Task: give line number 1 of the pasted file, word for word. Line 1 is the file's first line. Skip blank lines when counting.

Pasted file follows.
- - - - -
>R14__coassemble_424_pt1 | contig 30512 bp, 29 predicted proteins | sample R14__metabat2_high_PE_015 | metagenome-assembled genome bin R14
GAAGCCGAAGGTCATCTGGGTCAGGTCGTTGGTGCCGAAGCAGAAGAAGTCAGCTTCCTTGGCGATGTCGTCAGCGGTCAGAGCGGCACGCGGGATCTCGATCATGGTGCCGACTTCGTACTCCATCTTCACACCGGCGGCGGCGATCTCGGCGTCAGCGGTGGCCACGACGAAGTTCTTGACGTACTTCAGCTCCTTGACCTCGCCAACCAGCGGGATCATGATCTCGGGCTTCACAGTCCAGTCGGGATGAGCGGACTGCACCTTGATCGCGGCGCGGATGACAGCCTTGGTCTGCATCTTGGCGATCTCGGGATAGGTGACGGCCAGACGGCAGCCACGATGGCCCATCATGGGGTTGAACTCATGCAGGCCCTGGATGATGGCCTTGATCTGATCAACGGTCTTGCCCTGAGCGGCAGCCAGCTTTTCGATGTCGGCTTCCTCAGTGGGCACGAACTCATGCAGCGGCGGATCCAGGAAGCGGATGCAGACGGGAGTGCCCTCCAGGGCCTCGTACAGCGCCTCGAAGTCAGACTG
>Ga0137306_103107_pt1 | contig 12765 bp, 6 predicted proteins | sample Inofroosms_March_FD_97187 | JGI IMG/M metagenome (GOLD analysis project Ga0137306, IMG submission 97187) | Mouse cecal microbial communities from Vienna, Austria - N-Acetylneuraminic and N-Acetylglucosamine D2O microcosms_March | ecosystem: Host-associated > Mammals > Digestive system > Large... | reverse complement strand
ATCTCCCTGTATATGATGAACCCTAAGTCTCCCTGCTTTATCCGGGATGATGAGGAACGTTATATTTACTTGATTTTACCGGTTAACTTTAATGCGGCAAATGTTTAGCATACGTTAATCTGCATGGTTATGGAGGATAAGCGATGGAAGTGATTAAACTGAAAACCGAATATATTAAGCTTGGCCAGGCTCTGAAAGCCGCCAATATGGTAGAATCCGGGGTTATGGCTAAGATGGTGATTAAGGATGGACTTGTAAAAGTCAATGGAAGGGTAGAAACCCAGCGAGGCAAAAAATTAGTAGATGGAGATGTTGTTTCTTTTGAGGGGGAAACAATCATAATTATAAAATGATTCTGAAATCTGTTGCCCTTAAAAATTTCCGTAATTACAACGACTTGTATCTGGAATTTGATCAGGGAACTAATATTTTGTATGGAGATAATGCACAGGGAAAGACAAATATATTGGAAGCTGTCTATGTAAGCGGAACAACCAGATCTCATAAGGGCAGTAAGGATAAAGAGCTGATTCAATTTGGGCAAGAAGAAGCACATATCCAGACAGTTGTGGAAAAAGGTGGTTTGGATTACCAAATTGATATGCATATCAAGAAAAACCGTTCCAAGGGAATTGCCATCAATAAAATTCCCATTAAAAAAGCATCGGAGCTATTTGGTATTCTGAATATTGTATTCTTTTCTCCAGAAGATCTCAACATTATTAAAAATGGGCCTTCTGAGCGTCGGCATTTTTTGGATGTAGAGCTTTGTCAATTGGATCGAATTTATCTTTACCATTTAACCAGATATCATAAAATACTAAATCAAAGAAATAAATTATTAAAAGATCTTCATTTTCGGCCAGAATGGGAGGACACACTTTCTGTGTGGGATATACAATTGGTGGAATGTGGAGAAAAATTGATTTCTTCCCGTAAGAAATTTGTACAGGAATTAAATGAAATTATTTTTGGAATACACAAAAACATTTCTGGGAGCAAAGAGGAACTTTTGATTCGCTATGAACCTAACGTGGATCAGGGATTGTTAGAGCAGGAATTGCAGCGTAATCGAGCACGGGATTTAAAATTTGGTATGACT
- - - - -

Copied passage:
>R14__coassemble_424_pt1 | contig 30512 bp, 29 predicted proteins | sample R14__metabat2_high_PE_015 | metagenome-assembled genome bin R14